This is a much simpler process than the culture of virus in eggs. Egg cultures, the more common way of producing vaccines, can provoke allergic reactions; the in vitro production of RNA avoids this possibility. Producing RNA vaccines is also less expensive than producing the full antigen protein. Another advantage is that the production of RNA-based vaccines is more rapid compared to production of traditional vaccines. This rapid production could be a major advantage in face of sudden pandemics. Moreover, RNA-based vaccines may be effective against pandemics because they also provide more flexibility to prevent or treat pathogens that are rapidly evolving.12
The Gates Foundation seems to understand the revolutionary potential of mRNA vaccine technology, as does probably every player in the vaccine manufacturing industry. Earlier this year, Sanofi Pasteur’s vice-president for global research Nicholas Jackson said of mRNA technology:
It’s one of those things that you can’t afford to not be involved in, because if it is the next platform it is a complete game changer. It’s going to be like PCR (Polymerase chain reaction) and change molecular biology. That’s the reason why there has been a frenzy of hundreds of millions invested in messenger RNA technology… 13
When the Gates Foundation agreed to invest in Curevac in March 2015, the foundation’s co-chair Bill Gates said, “If we can teach the body to create its own natural defenses, we can revolutionize the way we treat and prevent diseases. Technologies like mRNA give us confidence to place big bets for the future.”9 There is certainly a humanitarian spirit to the statement. But there is also an entrepreneurial one. And that’s the troubling part.
Is the primary motivation behind the Gates Foundation to rake in big profits or is it, as it widely advertises, to improve the quality of life?14
1 Curtis M. Gated Development: Is the Gates Foundation always a force for good? Global Justice Now June 2016.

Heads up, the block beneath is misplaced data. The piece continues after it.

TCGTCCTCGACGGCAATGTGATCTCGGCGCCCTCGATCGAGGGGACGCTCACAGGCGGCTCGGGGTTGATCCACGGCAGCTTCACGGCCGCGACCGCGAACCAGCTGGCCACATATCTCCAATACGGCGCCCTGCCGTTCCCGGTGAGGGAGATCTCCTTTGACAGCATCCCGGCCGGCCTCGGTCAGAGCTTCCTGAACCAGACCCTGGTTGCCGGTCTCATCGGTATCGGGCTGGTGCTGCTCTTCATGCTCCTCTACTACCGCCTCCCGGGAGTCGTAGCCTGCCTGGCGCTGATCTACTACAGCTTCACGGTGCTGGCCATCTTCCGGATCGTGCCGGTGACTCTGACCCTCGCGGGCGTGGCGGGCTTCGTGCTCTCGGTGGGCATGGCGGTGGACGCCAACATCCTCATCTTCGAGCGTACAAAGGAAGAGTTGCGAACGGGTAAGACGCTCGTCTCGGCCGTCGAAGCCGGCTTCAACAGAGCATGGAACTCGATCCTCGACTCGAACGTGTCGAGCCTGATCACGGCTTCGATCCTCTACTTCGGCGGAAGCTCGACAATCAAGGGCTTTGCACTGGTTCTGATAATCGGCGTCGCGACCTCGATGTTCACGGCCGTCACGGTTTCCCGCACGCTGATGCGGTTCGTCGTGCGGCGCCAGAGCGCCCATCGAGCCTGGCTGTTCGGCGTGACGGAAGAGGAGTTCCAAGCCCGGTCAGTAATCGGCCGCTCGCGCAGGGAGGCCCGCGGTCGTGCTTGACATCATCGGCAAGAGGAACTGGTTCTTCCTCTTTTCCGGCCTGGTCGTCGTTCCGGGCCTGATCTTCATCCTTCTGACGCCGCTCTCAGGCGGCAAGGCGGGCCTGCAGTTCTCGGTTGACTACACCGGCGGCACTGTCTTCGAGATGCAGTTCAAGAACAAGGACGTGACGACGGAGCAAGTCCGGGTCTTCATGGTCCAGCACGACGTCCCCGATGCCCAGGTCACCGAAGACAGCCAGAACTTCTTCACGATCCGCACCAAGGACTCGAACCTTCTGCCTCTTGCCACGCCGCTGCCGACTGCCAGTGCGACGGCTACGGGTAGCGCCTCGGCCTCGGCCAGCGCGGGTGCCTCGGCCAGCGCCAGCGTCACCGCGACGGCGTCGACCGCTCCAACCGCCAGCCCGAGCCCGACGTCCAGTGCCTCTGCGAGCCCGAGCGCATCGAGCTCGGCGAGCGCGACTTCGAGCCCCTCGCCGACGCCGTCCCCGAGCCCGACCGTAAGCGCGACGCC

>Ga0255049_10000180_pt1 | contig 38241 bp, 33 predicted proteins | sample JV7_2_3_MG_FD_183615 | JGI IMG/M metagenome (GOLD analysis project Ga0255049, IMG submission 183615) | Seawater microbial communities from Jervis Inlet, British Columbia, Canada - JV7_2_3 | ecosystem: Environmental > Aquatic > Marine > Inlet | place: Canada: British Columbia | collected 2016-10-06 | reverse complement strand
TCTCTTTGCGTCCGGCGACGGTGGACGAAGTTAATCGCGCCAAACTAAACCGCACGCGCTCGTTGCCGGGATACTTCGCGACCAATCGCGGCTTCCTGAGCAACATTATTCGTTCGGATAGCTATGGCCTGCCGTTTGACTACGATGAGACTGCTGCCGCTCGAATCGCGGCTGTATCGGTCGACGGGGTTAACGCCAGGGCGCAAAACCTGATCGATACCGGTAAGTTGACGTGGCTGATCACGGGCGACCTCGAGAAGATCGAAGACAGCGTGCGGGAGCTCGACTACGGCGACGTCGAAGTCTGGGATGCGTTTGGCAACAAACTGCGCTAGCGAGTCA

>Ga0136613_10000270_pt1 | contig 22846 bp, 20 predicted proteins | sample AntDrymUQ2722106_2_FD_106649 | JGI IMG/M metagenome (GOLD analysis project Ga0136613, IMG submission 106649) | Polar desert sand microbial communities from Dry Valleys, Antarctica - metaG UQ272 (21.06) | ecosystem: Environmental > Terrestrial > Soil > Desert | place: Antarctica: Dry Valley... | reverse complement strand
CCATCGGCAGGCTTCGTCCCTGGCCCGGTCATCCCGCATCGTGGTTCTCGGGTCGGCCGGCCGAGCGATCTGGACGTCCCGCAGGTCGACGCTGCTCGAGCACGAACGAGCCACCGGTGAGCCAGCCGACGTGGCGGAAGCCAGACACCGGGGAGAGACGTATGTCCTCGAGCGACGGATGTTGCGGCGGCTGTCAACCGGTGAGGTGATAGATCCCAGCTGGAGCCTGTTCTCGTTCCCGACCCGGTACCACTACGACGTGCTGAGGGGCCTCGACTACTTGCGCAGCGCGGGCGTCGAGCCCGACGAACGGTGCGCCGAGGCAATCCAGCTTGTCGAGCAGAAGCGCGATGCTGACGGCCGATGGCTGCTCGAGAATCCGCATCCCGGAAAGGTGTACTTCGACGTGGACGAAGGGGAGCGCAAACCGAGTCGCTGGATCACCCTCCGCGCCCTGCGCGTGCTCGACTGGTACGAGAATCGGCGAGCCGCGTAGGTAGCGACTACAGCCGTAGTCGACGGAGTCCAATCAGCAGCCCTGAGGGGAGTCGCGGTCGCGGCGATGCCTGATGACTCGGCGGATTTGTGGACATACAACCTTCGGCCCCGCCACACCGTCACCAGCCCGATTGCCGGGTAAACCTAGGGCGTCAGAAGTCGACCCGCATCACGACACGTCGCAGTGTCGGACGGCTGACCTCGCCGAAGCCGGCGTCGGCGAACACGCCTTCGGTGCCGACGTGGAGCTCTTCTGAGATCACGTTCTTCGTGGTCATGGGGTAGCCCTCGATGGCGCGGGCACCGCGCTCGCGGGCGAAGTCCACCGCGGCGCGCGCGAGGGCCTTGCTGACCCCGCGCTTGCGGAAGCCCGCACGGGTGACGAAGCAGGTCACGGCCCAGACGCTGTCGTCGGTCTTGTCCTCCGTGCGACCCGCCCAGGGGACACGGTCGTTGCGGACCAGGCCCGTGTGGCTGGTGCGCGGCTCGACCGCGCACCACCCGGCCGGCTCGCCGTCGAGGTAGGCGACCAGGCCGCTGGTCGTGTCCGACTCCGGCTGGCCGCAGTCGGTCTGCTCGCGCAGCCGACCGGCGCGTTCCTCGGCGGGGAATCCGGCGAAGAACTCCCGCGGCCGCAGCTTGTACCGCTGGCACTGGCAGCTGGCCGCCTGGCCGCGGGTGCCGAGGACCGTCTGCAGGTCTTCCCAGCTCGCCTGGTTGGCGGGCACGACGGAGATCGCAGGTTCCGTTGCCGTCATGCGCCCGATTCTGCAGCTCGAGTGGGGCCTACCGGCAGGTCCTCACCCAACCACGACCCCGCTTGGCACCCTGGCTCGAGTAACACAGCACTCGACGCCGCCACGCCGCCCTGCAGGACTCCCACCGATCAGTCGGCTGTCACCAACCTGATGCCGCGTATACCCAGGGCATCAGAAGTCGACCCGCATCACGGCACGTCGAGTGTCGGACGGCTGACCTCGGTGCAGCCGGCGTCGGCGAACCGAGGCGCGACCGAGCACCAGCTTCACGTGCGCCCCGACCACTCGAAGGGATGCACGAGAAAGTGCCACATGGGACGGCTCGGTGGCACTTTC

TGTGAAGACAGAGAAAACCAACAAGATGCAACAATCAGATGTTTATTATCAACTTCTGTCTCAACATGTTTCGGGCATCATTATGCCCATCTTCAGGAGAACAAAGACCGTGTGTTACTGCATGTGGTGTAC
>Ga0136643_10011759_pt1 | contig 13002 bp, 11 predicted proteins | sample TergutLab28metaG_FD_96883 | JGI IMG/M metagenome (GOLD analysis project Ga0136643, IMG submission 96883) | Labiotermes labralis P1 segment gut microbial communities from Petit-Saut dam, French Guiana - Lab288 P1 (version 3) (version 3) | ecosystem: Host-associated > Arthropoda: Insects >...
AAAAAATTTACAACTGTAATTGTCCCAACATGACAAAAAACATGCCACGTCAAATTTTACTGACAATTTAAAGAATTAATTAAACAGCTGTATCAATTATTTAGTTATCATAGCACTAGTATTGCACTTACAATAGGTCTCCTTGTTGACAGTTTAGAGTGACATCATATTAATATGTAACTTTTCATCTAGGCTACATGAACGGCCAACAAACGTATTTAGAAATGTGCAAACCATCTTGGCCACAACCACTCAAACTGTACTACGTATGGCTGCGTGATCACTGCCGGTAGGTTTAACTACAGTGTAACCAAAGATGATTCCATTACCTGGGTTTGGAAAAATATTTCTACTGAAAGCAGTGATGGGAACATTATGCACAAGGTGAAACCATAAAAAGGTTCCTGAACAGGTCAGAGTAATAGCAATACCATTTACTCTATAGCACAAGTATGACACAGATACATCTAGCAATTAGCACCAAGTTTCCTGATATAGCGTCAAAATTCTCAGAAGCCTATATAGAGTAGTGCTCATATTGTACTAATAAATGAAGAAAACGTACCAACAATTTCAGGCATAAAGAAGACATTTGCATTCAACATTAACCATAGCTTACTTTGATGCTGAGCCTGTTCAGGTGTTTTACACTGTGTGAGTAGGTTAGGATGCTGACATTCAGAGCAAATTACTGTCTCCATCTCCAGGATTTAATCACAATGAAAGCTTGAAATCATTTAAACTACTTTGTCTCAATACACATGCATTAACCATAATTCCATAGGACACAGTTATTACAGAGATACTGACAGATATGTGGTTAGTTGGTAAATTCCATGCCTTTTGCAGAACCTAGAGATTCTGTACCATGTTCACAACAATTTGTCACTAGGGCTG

2 Norris S. Report Slams Gates Foundation for Self-Serving Agenda, Corporate Ties. NonProfit PRO Jan. 26, 2016.
3 Foundation Fact Sheet. Bill & Melinda Gates Foundation.
4 Awarded Grants. Bill & Melinda Gates Foundation.
5 Vidal J. Why is the Gates foundation investing in GM giant Monsanto? The Guardian Sept. 29, 2010.
6 Bartlett S. Wikileaks Exposes Unholy Alliance of U.S. Government, Bill Gates, And Monsanto. Organic Consumers Association Jan. 25, 2014.
7 Ward L. Anacor Pharmaceuticals gets investment, contract with Gates Foundation. Silicon Valley Business Journal Apr. 8, 2013.
8 Reuters. How the Bill & Melinda Gates and Wellcome charities profit from helping biotech. VentureBeat May 30, 2016.
9 Press Release. The Bill & Melinda Gates Foundation and CureVac Collaborate to Accelerate the Development of Transformative Vaccine Technology. Bill & Melinda Gates Foundation Mar. 5, 2015.
10 Hoffman S. Rabid about Curevac. Handelsblatt Global July 26, 2017.
11 Schlake T, Thess A, Fotin-Mleczek M, Kallen KJ. Developing mRNA-vaccine technologies. RNA Biol. Nov. 1, 2012; 9(11): 1319–1330.
12 Hubaud A. RNA vaccines: a novel technology to prevent and treat disease. Harvard University May 5, 2015.
13 Stanton D. Messenger RNA a ‘game-changer’ for vaccine industry, Sanofi Pasteur. in-PharmaTechnologist.com Apr. 26, 2017.
14 Who We Are. Bill & Melinda Gates Foundation.